Video: Freedom just hours away for 33 miners
It took 33 days -- one day for each trapped miner -- but the first of the three drilling operations racing to reach the Chilean group's subterranean refuge has finally achieved its objective.
The news triggered wild celebrations among the miners' relatives gathered far above in the baking Atacama desert and rejoicing across the entire nation early on Saturday.
The Chilean government aims to start the evacuation on Wednesday in one of the most complex rescue efforts in mining history.
It could take up to two days to hoist all 33 men to the surface.
"It's the best feeling you can have," said James Stefanic, the on-site operations manager for Geotec, the company in charge of the Plan B drilling operation.
Like everyone else involved in the long and complex operation he was teary eyed, he said. "It was pretty exciting and very emotional."
For the best part of five weeks his giant T130 drill had been boring downwards, its pneumatic hammers crushing the rock while the drill heads ground it.
Day after day, around the clock, the drill pursued a hole the width of a grapefruit down towards the miners. The drilling had to be regularly halted while worn-out parts were replaced.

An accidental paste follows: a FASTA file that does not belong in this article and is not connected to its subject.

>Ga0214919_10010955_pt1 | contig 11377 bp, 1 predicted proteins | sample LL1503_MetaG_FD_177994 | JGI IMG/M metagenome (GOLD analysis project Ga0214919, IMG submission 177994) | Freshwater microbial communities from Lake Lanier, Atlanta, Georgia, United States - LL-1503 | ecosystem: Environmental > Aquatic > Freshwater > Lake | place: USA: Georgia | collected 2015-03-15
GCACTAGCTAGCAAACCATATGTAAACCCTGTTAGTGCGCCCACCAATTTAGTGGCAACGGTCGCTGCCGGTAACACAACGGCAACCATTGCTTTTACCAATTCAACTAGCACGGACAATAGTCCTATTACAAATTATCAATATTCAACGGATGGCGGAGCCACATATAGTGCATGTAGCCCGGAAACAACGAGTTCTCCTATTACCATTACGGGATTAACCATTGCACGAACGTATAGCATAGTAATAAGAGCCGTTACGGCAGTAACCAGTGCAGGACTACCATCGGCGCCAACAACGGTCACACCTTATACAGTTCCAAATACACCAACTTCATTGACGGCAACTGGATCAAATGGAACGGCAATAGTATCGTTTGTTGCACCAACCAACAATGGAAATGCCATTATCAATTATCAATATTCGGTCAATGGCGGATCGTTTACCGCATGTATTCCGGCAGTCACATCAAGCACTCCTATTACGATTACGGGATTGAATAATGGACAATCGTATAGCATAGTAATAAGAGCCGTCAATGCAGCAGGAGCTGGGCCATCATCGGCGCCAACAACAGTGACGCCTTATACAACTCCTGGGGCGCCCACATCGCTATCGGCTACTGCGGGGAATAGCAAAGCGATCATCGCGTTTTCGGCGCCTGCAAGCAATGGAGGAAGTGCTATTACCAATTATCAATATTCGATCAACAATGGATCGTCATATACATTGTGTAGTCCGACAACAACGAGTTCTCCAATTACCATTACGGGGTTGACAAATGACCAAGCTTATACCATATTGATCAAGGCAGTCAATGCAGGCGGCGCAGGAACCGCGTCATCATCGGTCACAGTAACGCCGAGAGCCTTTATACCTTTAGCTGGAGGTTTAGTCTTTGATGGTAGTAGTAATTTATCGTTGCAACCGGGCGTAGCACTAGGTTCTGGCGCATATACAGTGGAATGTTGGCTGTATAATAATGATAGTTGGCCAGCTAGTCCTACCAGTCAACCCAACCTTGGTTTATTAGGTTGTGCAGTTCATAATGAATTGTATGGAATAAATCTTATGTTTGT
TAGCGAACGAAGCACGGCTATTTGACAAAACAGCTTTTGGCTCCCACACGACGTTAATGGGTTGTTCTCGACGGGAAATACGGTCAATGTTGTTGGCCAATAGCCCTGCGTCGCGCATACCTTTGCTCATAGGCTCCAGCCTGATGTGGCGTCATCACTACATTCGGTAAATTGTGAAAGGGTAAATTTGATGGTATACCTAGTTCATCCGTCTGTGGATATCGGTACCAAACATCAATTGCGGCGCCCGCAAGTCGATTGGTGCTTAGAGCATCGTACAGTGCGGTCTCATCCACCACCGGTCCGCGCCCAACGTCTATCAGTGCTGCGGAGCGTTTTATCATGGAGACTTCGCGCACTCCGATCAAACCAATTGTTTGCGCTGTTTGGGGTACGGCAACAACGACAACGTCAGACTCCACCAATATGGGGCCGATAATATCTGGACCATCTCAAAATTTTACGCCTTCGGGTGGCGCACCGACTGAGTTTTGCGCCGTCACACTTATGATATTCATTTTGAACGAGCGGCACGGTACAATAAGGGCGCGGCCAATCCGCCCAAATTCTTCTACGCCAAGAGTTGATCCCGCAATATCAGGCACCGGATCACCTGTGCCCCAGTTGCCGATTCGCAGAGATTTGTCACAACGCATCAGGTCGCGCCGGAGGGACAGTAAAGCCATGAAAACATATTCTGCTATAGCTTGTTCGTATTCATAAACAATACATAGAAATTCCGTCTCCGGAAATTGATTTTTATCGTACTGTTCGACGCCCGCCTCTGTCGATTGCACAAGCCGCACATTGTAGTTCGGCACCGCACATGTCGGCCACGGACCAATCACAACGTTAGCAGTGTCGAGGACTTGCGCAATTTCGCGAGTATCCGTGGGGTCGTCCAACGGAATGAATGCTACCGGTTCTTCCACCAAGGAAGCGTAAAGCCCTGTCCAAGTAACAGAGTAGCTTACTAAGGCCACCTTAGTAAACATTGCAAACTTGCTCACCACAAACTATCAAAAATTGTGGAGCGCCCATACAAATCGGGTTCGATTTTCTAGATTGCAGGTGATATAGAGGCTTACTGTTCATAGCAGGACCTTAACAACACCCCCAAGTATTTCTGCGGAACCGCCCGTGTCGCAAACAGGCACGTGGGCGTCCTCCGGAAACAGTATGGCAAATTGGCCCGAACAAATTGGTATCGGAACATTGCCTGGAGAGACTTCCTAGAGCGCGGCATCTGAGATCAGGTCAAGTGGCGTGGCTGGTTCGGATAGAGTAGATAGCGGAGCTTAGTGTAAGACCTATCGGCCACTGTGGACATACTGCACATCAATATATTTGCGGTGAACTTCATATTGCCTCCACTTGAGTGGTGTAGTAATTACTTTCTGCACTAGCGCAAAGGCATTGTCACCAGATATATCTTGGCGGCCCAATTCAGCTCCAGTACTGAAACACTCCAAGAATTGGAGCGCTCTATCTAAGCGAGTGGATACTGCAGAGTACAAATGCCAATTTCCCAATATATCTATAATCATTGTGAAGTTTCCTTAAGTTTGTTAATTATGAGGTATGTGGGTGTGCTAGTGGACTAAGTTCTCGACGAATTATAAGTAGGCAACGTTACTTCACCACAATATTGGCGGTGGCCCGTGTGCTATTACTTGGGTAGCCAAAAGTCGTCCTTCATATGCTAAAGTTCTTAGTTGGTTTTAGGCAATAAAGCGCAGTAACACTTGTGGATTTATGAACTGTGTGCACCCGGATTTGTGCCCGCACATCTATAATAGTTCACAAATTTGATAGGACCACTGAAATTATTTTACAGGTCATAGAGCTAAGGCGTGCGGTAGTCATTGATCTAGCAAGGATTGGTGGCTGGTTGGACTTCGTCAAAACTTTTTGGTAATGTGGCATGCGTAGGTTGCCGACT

By dawn on Saturday the drill had penetrated to within about 4m (13ft) of a passage 630m under ground to which the miners had access. By that stage the drilling had slowed to a snail's pace to protect the men whom the shaft was supposed to save.
When the drill finally broke through the roof of the passage the miners below and Mr Stefanic's 40-strong team above erupted simultaneously. "They all started shouting and hugging and celebrating," he said.
As the news spread through Camp Esperanza the miners' relatives wept and embraced. In towns and cities across Chile people waved flags and honked their car horns.
Two other drilling operations known as Plan A and Plan C were simultaneously boring rescue shafts, but "you can't think about it as a race", Mr Stefanic said.
For Mr Stefanic and his team, their work is over. They have contributed hugely to the rescue operation, and must now watch others extract the 33 miners through the shaft that they have drilled.